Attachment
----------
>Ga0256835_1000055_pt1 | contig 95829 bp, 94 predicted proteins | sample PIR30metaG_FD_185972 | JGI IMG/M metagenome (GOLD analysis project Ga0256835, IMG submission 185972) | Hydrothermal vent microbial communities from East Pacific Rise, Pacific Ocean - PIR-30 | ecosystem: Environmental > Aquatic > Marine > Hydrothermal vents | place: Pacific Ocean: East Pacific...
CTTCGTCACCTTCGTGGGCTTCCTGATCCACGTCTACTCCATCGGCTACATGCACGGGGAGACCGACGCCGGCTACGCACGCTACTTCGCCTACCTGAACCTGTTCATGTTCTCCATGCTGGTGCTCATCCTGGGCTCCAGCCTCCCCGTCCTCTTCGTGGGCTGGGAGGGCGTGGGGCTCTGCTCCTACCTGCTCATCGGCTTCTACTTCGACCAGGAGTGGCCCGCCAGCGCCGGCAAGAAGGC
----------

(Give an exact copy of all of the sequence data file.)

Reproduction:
>Ga0256835_1000055_pt1 | contig 95829 bp, 94 predicted proteins | sample PIR30metaG_FD_185972 | JGI IMG/M metagenome (GOLD analysis project Ga0256835, IMG submission 185972) | Hydrothermal vent microbial communities from East Pacific Rise, Pacific Ocean - PIR-30 | ecosystem: Environmental > Aquatic > Marine > Hydrothermal vents | place: Pacific Ocean: East Pacific...
CTTCGTCACCTTCGTGGGCTTCCTGATCCACGTCTACTCCATCGGCTACATGCACGGGGAGACCGACGCCGGCTACGCACGCTACTTCGCCTACCTGAACCTGTTCATGTTCTCCATGCTGGTGCTCATCCTGGGCTCCAGCCTCCCCGTCCTCTTCGTGGGCTGGGAGGGCGTGGGGCTCTGCTCCTACCTGCTCATCGGCTTCTACTTCGACCAGGAGTGGCCCGCCAGCGCCGGCAAGAAGGC